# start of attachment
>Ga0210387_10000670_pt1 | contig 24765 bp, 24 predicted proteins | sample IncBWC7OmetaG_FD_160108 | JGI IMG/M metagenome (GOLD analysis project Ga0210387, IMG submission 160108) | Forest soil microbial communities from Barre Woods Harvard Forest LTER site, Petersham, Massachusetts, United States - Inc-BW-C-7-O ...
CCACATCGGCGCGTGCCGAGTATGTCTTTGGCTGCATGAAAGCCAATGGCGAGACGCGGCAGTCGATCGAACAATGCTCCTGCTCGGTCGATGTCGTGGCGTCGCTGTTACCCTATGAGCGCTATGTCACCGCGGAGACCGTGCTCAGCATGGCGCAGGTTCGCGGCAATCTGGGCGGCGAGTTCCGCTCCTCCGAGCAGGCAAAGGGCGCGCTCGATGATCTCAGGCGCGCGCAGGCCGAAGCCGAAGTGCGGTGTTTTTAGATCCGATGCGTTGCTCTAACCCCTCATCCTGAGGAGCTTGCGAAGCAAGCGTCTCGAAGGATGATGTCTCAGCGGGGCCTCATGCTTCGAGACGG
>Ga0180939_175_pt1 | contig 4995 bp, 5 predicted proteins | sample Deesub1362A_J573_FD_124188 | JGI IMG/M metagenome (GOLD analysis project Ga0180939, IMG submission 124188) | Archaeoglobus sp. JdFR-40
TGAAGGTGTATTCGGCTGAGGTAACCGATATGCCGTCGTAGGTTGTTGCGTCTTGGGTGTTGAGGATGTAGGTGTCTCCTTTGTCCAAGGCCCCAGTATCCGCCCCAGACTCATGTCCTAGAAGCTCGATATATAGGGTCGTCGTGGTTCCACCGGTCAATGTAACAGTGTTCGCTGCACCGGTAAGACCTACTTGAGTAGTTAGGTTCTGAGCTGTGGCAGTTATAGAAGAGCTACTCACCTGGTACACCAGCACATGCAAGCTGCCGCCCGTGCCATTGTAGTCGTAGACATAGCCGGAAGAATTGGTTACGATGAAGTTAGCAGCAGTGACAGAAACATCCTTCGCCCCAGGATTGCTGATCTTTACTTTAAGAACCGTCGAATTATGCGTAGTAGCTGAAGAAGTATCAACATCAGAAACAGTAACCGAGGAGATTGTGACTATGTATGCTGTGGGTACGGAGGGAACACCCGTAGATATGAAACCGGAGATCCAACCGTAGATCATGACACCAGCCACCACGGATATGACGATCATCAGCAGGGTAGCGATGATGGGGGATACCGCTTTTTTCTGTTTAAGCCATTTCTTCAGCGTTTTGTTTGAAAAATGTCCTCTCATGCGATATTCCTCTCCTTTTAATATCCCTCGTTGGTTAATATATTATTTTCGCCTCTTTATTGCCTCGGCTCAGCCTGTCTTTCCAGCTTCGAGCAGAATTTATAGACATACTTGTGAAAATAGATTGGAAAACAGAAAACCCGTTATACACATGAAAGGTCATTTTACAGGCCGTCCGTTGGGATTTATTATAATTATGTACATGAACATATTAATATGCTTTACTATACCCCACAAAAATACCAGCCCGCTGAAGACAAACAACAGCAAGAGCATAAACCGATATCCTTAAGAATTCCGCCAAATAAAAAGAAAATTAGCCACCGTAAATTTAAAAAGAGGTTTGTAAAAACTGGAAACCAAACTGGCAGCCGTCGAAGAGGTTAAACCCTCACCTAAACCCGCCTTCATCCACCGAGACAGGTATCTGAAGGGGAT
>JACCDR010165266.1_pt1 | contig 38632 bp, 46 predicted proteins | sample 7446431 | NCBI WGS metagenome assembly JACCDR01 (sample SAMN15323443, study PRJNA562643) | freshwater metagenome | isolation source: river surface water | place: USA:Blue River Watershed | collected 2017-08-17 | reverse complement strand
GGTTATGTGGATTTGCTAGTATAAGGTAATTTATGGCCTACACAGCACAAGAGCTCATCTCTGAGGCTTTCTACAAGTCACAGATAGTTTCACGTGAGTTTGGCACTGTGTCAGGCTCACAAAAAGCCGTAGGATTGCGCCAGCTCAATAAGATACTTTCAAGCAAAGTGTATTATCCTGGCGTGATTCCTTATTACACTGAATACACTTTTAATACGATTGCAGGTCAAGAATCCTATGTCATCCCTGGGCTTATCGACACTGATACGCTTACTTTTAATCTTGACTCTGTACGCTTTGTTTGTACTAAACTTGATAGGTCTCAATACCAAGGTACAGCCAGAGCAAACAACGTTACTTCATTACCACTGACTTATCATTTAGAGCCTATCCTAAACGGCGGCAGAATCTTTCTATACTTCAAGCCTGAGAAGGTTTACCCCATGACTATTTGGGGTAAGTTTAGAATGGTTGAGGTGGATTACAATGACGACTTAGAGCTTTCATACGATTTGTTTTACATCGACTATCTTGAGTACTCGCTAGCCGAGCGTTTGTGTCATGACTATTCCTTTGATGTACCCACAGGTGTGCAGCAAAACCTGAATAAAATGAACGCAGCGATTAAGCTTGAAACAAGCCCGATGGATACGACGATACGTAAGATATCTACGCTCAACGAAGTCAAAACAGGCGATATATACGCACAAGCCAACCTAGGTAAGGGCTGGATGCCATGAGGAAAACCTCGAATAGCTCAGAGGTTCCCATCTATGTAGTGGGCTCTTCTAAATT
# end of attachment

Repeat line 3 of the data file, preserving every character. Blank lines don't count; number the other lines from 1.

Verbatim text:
>Ga0180939_175_pt1 | contig 4995 bp, 5 predicted proteins | sample Deesub1362A_J573_FD_124188 | JGI IMG/M metagenome (GOLD analysis project Ga0180939, IMG submission 124188) | Archaeoglobus sp. JdFR-40